Hi, I’m a developer of the Meson build system, and we were really looking forward to being able to use convertors, they would simplify our codebase considerably by allowing us to use dataclasse in more places and remove a lot of
__post_init__ uses. Because we exist very low in the stack we absolutely cannot rely on any 3rd party modules of any kind, everything we use must either be in the standard library or in Meson itself. Doing otherwise makes bootstrapping very painful for OS vendors. For us this makes attrs (which I use otherwise and quite like) unacceptable as a replacement for dataclasses.
Apart from that, there is one case I’ve run into that is impossible to handle correctly today with dataclasses that would be solved by convertors: classes with an initializer argument and an attribute with the same name but different types, take this (minimal) example:
def __init__(self, attr: Iterable[str | int]):
self.attr = [str(a) for a in attr]
This cannot be written as:
attr: InitVar[Iterable[str | int]]
def __post_init__(self, attr: Iterable[str | int]) -> None:
self.attr = [str(a) for a in attr]
Apart from being very verbose mypy and pyright both reject this, and consider it correct behavior to do so. Convertors would solve this issue. This creates a situation where backwards compatibility cannot be preserved by migrating to a dataclass, since the signature of the initializer has changed.
Another issue we run into a lot in Meson is that
Iterable[str | T] is somewhat dangerous to use, since
str itself matches that protocol but is almost never what you mean, but there is not other good way to spell covariant list. A convertor could handle that via by something like:
def fix_str(val: Iterable[str | int]) -> list[str | int]:
if isinstance(val, str):
attr: list[str | int] = field(convertor=fix_str)
Count me among the disappointed. I can argue more later (after the SC elections).
Perhaps off-topic, but can’t meson vendor necessary (convenient?) dependencies? Just curious if you considered that approach and why you chose not to do it?
The two use-cases mentioned since the decision are for build-systems, which seem to have more experienced and knowledgeable developers behind them. This means they would be more comfortable with custom hacks in dataclasses’s machinery to simplify their code-base.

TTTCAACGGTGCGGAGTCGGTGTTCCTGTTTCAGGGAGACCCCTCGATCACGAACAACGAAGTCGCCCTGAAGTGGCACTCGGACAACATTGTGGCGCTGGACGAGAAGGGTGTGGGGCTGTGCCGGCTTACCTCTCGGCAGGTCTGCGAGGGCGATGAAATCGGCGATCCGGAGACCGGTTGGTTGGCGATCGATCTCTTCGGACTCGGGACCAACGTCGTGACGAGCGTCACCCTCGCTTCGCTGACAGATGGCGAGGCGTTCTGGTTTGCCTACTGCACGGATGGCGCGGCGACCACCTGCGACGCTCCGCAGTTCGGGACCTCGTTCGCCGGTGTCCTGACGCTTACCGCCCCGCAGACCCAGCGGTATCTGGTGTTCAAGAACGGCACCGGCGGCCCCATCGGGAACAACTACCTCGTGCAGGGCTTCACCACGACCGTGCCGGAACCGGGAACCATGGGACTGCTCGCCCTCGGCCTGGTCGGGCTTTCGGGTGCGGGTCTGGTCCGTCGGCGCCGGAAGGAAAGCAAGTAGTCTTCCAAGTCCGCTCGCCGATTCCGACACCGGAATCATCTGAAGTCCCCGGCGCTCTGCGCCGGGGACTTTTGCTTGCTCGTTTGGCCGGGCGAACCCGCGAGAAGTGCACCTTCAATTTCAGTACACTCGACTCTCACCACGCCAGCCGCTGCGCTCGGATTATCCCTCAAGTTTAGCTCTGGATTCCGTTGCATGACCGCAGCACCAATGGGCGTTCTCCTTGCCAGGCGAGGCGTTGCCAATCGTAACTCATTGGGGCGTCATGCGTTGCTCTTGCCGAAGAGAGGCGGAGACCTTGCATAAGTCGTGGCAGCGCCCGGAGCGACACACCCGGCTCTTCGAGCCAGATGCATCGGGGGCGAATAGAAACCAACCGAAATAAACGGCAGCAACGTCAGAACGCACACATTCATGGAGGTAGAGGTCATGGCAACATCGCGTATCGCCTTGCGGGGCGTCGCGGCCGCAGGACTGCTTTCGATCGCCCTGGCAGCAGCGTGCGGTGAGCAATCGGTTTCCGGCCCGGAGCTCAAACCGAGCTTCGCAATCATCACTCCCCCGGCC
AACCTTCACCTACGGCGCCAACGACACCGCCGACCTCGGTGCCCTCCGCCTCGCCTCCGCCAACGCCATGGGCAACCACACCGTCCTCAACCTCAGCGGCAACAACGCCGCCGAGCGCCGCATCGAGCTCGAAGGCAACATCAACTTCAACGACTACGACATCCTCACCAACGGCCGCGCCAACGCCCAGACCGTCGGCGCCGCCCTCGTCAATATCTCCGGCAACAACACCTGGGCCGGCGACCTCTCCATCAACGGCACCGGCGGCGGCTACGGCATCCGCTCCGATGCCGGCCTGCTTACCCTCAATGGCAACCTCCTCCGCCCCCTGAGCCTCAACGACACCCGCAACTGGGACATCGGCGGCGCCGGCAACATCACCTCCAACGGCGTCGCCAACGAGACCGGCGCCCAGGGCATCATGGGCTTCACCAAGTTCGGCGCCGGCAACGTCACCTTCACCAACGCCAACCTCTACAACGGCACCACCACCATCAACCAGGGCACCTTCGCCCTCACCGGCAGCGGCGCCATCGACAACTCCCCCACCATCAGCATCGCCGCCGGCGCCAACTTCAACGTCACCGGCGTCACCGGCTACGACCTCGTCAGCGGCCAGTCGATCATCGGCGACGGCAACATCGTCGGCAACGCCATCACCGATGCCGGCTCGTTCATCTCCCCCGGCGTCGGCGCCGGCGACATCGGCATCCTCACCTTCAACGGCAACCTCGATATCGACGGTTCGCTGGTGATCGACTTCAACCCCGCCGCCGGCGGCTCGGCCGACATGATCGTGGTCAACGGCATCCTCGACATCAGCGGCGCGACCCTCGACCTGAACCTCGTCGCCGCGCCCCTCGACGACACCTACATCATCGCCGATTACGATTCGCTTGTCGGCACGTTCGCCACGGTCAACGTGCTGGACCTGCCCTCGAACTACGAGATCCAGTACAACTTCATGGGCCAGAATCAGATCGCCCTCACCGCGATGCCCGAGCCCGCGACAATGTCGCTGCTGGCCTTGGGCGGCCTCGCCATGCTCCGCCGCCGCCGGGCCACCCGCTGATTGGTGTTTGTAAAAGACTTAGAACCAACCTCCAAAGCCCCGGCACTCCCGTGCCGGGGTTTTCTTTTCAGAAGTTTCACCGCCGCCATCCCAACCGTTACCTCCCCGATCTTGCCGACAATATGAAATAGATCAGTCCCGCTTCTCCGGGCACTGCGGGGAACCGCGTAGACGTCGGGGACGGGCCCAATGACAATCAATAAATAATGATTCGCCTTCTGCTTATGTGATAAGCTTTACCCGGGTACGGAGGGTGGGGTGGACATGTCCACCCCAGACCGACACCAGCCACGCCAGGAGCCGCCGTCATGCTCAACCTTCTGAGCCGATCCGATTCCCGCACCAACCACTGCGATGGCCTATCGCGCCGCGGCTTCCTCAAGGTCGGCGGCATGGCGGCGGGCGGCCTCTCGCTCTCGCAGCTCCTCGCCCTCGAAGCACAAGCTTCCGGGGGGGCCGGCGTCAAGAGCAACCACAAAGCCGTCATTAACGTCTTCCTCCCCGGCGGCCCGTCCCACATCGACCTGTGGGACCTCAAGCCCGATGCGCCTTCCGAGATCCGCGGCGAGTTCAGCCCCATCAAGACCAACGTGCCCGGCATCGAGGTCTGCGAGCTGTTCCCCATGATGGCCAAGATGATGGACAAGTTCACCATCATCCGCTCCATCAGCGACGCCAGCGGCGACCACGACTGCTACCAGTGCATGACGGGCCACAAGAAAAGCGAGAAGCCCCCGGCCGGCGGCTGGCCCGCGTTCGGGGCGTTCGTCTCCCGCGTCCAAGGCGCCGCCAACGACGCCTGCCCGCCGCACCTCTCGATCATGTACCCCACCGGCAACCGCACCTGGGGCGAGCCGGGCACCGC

I see the proposed mechanism as helping less experienced developers interface with third-party libraries, at which point the standard-library argument stops making sense.
If the only beneficiaries are build systems, I don’t think it makes to add implicit behaviour that all users must accept.
No. Most Linux distros have policies against vendoring for the obvious reasons of security and package size, plus because of our place in the stack we have a policy of supporting all non-EOL python versions, and if we can do it easily EOL’d versions as well (LTS Linux like RHEL and Ubuntu LTS), which means we have to consider whether a vendored dep would have the same lifetime support as Meson itself would. Some distros will even patch out the vendored version and insist that the version they provide is used. I can probably dig up a github issue where the finer points of why we wont vendor 3rd party software are argued ad nauseam if you’re really interested
I am also disappointed by the SC recommendation.
One of the selling points of pydantic is that it parses data into the right type for me. A common and nontrivial example is
datetime.datetime, where I can pass a timestamp string (usually copied from some JSON or external source) and have the resulting object be what I need.
from pydantic import BaseModel
from datetime import datetime
MyModel(created="2023-11-17T12:22:55Z") # type checking error
Type checkers consider this an error, and understandably so.
But with this PEP:
- dataclasses could do this for me; all I have to do is specify the right
(str) -> datetime function in the field
- this would happily type check
- (assuming pydantic/etc were to support this) other libraries would get the same type checking benefit via dataclass transform.
That last bullet is the sticking point for me. The rejection recommendation doesn’t just mean that dataclasses won’t support this, but also that other libraries that convert on initialization are out of luck when it comes to type checking.
(As an afterthought, I find myself wanting this behavior in dataclasses all the time. I will almost always reach for stdlib dataclasses before pydantic—as a heavy pydantic user and big fan—because of how much simpler it is to not have to worry about dependencies or venvs beyond “just use Python 3.XX.”)
I would also like to see this feature in the dataclasses module.
However, rejecting it from dataclasses doesn’t have to mean we can’t add the feature to the
@dataclass_transform mechanism that libraries like pydantic use. It already supports some features (e.g.,
alias) that dataclass doesn’t.
Id like to add that as an individual who primarily works on air gapped systems, I too am disappointed in the response. Out of the half dozen systems I work on, all but one of them essentially ban 3rd party software, outside of the approved base install. Having more batteries included in stdlib can help a lot. It makes maintenance easier, as I’m not too keen on writing larges amounts of custom hacks as Laurie O points to, that’s a huge maintenance burden, and given the nature of the systems I would have to regularly duplicate because you cannot transfer code from one system to another.
I’ve been meaning to reply to this as well. I’m also disappointed about this, and I wanted to share a few places where this would make an impact.
Here’s some code I just looked at the other day. This class is written as an ordinary rather than a dataclass probably because converters are not available. The constructor takes sequences and converts them to lists.
If it had been written as a dataclass, all of the properties could disappear and be replaced by making the dataclass frozen. The replace function could probably disappear in favor of
dataclasses.replace (or now